Friday, November 24, 2006


Sometimes you can't fully appreciate Thanksgiving until the leftovers are served. Our images of the Thanksgiving table creaking under bowls heaped with the bountiful harvest and the "Hallmark inspired" loving interaction between family drive the expectations for this holiday to an almost unattainable level. We make too much food and we try to force family interaction. Unfortunately, the large gathering and the full table make it difficult to fully enjoy the individual.

We started Wednesday night with chili and Scrabble at my house. The Scrabble game was one of the more amusing I have played. My brother and nephew came after most people ate and after the Scrabble game began. My nephew acted as roving helper. Coining words and selling them is his forte. Unfortunately for him, I am a hard sell. My sister and I know too many words, but we laughed until tears were dripping. Next, we drove to Mother's house and had birthday cake for my niece. My sister's son came home with us. I was scared that he and Pink Panther would stay up all night, but I checked on them at 11:30 and they were sound asleep.

The actual Thanksgiving Day festivities seemed quiet because my brother was at his in-laws, but the house was still full. Counting my little sister's new baby, there were fifteen (of 20) of us. There was an enormous quantity of food: a green salad with pears, walnuts and blue cheese, turkey, cornbread dressing, green beans, spinach, homemade rolls, sweet potatoes, pound cake, fruit cake, pecan pie, brandied fruit, and cranberry sauce. I may have forgotten something. Most ate more than needed, but there were still leftovers.

I love Thanksgiving leftovers more than the real meal. True, the ambiance is not of the Thanksgiving quality, but at the big meals there is simply too much food to enjoy anything. Today, for lunch I had Southern Cornbread Dressing with Cranberry Sauce. For supper, I had a piece of Pecan Pie. By the way, the pie was better with honey. Everyone, including my dad, thought it was the best. Eaten individually I could savor the flavors. I could taste the honey in the pie and the onion in the dressing. Yesterday, everything blended.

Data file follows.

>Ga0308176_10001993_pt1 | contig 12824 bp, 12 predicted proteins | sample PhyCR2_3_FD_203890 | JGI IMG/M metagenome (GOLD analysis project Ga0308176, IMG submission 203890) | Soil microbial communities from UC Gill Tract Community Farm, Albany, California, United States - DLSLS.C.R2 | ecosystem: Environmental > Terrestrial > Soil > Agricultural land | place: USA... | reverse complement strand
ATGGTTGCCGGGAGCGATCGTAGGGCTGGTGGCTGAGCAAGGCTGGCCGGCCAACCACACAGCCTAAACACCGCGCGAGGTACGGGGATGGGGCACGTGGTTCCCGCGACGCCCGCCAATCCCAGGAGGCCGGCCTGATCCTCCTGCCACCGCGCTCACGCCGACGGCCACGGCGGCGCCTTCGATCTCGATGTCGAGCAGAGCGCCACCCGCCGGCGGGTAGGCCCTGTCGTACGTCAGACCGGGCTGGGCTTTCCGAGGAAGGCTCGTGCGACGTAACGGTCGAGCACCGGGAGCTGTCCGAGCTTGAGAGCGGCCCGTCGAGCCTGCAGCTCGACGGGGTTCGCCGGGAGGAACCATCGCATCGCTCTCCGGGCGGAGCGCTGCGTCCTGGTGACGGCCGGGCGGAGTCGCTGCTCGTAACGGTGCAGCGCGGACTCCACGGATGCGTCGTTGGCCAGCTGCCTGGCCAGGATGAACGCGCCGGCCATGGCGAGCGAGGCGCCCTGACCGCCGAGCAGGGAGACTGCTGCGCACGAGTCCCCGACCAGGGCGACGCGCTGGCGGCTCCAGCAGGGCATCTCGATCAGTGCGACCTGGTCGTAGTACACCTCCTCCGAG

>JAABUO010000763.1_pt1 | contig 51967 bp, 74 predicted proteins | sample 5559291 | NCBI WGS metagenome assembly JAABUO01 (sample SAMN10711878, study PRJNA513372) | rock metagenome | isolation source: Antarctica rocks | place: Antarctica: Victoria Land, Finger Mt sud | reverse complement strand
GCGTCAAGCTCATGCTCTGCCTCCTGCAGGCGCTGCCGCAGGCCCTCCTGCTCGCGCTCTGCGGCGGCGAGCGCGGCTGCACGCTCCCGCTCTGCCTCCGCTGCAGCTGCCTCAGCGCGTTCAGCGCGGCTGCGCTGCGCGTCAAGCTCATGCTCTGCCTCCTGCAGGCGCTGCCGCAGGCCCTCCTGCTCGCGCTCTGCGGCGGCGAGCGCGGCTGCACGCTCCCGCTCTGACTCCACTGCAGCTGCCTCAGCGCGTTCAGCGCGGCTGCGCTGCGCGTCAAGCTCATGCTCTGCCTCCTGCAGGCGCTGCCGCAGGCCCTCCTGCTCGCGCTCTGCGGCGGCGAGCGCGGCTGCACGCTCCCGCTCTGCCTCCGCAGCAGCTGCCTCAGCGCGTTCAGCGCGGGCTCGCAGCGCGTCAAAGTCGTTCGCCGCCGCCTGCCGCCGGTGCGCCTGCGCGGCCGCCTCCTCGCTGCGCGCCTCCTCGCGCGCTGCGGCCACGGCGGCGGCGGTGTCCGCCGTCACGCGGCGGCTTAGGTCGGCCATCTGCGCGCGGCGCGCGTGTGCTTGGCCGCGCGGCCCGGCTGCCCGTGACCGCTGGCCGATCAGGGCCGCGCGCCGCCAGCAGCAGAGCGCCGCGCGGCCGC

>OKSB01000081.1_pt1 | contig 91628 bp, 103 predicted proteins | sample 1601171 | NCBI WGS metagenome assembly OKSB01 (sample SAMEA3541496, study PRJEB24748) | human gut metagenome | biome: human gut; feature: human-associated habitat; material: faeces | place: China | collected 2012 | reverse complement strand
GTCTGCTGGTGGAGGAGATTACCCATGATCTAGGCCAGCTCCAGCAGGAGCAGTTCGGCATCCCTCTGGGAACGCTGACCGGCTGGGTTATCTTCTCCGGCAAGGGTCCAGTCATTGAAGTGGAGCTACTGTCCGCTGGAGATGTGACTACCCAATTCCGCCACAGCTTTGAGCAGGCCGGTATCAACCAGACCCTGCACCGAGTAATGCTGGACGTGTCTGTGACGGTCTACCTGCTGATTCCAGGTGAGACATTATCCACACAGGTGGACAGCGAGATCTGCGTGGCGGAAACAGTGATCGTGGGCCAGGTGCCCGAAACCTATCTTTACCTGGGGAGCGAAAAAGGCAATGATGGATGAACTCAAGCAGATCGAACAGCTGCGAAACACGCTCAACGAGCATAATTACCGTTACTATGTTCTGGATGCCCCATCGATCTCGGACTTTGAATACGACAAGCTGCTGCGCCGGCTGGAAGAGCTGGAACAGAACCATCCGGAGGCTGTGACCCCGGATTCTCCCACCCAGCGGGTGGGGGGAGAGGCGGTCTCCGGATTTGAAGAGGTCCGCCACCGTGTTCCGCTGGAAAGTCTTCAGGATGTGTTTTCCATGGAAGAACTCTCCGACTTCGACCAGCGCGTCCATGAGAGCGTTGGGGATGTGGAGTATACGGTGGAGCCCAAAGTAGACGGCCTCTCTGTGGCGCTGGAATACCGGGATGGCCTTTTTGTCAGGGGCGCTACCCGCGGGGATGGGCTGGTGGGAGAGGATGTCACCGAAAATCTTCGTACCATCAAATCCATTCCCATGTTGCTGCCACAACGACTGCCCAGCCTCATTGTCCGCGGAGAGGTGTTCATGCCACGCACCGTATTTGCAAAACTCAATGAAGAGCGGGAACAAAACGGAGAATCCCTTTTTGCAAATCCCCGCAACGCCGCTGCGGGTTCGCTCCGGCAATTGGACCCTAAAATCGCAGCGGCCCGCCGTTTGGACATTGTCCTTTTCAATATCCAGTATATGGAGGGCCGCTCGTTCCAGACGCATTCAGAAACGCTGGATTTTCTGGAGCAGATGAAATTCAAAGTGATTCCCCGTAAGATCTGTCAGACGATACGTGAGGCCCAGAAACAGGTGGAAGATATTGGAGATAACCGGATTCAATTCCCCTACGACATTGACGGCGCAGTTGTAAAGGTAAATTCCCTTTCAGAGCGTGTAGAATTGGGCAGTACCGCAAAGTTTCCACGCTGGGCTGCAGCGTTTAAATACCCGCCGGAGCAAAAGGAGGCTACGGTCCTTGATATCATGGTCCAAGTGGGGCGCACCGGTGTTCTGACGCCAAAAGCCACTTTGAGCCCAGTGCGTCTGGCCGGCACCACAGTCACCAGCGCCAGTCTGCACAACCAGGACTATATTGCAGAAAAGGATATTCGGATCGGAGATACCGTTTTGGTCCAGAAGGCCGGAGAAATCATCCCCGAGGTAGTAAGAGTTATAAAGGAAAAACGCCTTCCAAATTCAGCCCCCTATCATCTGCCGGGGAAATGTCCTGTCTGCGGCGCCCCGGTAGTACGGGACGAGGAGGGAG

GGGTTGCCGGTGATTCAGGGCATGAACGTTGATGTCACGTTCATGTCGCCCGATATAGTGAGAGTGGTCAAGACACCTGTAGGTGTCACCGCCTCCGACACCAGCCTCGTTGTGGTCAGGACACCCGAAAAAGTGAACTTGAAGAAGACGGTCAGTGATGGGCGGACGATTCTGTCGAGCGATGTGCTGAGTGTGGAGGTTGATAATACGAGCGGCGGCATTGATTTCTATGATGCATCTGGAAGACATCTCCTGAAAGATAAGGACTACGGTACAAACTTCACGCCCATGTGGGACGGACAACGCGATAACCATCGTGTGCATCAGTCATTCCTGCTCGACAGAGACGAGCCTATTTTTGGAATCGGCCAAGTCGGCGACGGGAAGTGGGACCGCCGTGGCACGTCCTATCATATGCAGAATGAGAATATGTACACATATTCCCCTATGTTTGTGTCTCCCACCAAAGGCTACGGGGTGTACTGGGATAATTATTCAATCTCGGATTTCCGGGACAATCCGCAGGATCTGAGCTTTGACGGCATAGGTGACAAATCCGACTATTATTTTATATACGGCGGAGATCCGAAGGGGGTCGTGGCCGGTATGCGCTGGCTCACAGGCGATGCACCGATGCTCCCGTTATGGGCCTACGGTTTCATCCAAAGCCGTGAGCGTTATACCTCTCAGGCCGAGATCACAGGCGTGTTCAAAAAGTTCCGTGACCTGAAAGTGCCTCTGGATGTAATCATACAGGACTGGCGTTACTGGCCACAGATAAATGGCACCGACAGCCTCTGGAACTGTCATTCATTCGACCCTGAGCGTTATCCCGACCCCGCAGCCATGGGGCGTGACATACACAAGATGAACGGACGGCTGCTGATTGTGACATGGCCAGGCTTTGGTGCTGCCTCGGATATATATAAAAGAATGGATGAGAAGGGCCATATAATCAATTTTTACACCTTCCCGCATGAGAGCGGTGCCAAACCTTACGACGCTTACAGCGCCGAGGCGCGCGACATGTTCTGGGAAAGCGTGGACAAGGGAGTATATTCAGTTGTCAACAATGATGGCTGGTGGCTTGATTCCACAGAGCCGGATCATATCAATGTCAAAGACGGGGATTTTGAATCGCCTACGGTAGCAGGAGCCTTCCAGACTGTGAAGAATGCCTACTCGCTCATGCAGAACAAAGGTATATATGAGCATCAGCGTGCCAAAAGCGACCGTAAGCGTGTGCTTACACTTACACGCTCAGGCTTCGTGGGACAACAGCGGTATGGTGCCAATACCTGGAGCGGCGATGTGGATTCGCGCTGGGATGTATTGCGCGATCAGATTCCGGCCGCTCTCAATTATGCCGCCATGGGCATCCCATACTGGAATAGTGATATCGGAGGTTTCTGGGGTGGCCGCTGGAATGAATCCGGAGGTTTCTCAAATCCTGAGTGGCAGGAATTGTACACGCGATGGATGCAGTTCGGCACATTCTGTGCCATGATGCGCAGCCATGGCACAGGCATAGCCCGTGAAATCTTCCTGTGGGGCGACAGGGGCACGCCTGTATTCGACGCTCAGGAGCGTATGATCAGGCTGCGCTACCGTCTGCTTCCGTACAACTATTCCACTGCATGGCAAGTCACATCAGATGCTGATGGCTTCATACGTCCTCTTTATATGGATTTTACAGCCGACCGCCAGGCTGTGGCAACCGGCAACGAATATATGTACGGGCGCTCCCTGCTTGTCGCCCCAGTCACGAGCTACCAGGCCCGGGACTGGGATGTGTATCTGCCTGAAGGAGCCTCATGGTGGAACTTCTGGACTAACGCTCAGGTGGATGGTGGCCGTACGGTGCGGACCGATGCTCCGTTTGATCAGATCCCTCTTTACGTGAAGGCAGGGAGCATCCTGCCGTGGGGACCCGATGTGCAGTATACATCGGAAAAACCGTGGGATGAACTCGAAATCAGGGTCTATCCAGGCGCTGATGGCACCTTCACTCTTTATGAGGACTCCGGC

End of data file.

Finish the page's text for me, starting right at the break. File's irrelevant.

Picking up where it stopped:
I think family gatherings are the same. I love the big festivities when everyone is together and other obligations (like work, school, and activities) are not distracting or limiting, but I can't fully enjoy the individuals in my family when we are sharing such a limited time and space. I've noticed that when our whole family is together, the individuals gravitate toward their childhood roles in an adult way. I, too, find myself easing into my traditional place of comfort, even though I am aware I am doing it. Amusing on the surface, not allowing for growth and change can prove offensive. As far as I know we didn't have any seriously hurt feelings or explosions, but I don't feel that I connected anyone. I wish there were leftover days for brothers, sisters, nieces, nephews, and parents.


Lady Tremaine said...

"I wish there were leftover days for brothers, sisters, nieces, nephews, and parents." That's such a lovely thought, Wisteria. After all, it's not really about the food so much as it's about the people. Although, the food is pretty darned fabulous!

It's such a busy, busy day that it almost seems imperitive that we think of those with whom we should have connected & didn't, and make a date for an UnThanksgiving, a one-on-one date for sharing and catching up and reinforcing the bond.

Classic introvert that I am, I think I managed to corner all five of the people (individually) at our party that I don't have an opportunity to connect with at least once a week. Still, I find myself wanting to call one or two of the five for a lunch date soon, because there was only so much time to talk and listen. So I think that's what I'll do -- make a couple of calls and see who's up for some "leftovers," even if those leftovers have nothing to do with turkey and stuffing.

:-) Thanks for the idea.

zilla said...

Pffft -- Lady Tremaine again, and it only happens here, and I'll be danged if I know why!

JoVE said...

I'm glad you reported on the pecan pie. Sounds yummy, especially with pecans and honey you've produced on your own farm.

That bit about adults reverting to childhood roles is so true. One of the more annoying things about large family gatherings, IMO, and why I prefer to see folks separately.

wisteria said...

Zilla, Just so you will know, I have a difficult time posting to my own blog. I also have a difficult time posting to other blogs. I have all but given up. Every time I compose a thoughtful response, I am thwarted by passwords, word verification, and mystery black holes. I think it is a beta blogger glitch. BTW, I like thinking of you stomping around as the Evil Step Mother.